We see this idea in the prologue to John’s Gospel when he proclaims that Jesus has given us grace upon grace. The first grace was the Old Covenant and the second grace was the New Covenant. Grace upon grace could theoretically mean that we received one grace and then another one built upon it, or it could mean tons and tons of grace, or it could mean that first there was one grace and then a second grace replaced it. It is obvious that John means the third of these possibilities for he then states that the law came through Moses, but grace and truth came through Jesus. Furthermore, whenever John mentions a Jewish custom, he then goes on to show how Jesus replaced it with His own person. He is the new paschal lamb, the true bread from heaven, the living water, etc.


Saint Paul’s view

Paul, in his letters to the Galatians and Romans, speaks of the difference between the law and faith. The law was given to us to show us that we were captives to sin. It could not save us, it only condemned us. The love shown us in the death and resurrection of Jesus redeemed us from our former slavery. It brought us freedom. From this contrast, one would think that Paul is arguing that the Old Covenant was dead and that the New Covenant has replaced it.

Yet, that is not quite true. Paul does not equate the law with the covenant. We see this when he speaks of God’s promise to Abraham. He says that the law was added later and it could not negate the free promise that God had made to Abraham. Furthermore, Abraham trusted in that promise, and because of that, he was considered to be righteous. Thus, people of faith who believe in the New Covenant are descendants of Abraham, a man of faith, who believed in the First Covenant.

The author of the Letter to the Hebrews (whom most scholars agree was not Paul) also speaks upon this question. He was writing for a group of Jewish Christians who were at times more Jewish than Christian. The author tells his readers that the Old Covenant was only a foreshadowing of the New Covenant. Now that the New Covenant had been inaugurated in Christ’s blood, it was time to abandon the previous ways and to replace them with the ways of the New Covenant.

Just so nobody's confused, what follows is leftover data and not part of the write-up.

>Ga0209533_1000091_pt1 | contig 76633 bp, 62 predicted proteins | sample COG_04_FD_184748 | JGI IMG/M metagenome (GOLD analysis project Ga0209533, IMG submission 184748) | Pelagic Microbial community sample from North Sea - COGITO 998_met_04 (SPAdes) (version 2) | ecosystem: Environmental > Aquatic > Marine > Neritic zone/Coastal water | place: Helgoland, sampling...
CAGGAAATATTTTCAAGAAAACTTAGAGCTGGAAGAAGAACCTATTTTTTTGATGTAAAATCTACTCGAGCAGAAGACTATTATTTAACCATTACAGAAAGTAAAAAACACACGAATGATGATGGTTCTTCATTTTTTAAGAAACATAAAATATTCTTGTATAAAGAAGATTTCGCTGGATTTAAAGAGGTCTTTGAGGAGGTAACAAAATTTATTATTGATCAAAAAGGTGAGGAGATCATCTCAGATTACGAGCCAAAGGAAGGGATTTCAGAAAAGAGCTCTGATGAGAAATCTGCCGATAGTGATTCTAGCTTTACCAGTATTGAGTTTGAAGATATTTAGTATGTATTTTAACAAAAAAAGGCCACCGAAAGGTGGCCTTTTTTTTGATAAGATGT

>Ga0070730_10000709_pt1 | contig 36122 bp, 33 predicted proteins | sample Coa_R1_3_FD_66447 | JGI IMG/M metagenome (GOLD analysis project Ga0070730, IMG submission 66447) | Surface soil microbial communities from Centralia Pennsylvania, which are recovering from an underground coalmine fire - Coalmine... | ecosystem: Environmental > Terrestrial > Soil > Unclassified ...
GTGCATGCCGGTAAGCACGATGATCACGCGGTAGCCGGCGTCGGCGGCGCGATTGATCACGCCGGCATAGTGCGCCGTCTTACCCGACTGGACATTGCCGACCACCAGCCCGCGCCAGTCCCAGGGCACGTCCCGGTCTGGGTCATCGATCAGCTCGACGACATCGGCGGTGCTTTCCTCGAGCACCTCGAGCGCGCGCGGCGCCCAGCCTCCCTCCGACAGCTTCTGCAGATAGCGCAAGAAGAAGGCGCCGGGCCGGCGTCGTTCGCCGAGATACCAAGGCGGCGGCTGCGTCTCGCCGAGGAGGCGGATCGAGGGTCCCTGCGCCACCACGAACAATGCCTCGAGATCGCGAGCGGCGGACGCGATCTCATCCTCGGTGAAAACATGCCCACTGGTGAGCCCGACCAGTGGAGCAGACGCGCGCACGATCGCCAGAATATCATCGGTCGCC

We have to be careful how we interpret these passages. There was considerable tension in the era in which these books were written. Christians were in the process of establishing a separate identity from Judaism. There were internal tensions for early Christians often defined who they were in negative terms, saying what they were not as opposed to what they were. There was also an external tension between Jews and Christians, for it was around this time that Christians were expelled from the synagogue. Given all of these dynamics, authors sometimes exaggerated their positions and spoke in terms of opposition.

In recent years, the Church has consistently recognized that many of these statements were grounded in polemics. The Church speaks about the First Covenant being an eternal Covenant. Jesus did not replace it, He fulfilled it.

Already, but not quite yet

And what does the fulfilment of the Covenant produce? We hear in the Letter to the Ephesians that the mercy shown to the Jewish people had now been extended to the Gentiles. They had formerly been excluded from that special relationship with God. Now, through the blood of the Cross, they had become part of God’s Holy people. What had formerly been two people has become one people in Christ.

Now that Jesus had established this new relationship with us, we should live in that love. The Holy Spirit, Who is the down payment of God’s promise to us (for the Holy Spirit reminds us how much God loves us) calls us to live in the dignity of God’s children.

And yet we do commit sins. We reject God’s love and choose selfishness. But God, Who is always faithful to us even when we are not faithful to Him, continues to forgive us.

This is what we call the already but the not yet. We are already experiencing the goodness of the Covenant, but we will only experience it to its fullness in the world to come.

Updated on October 06 2016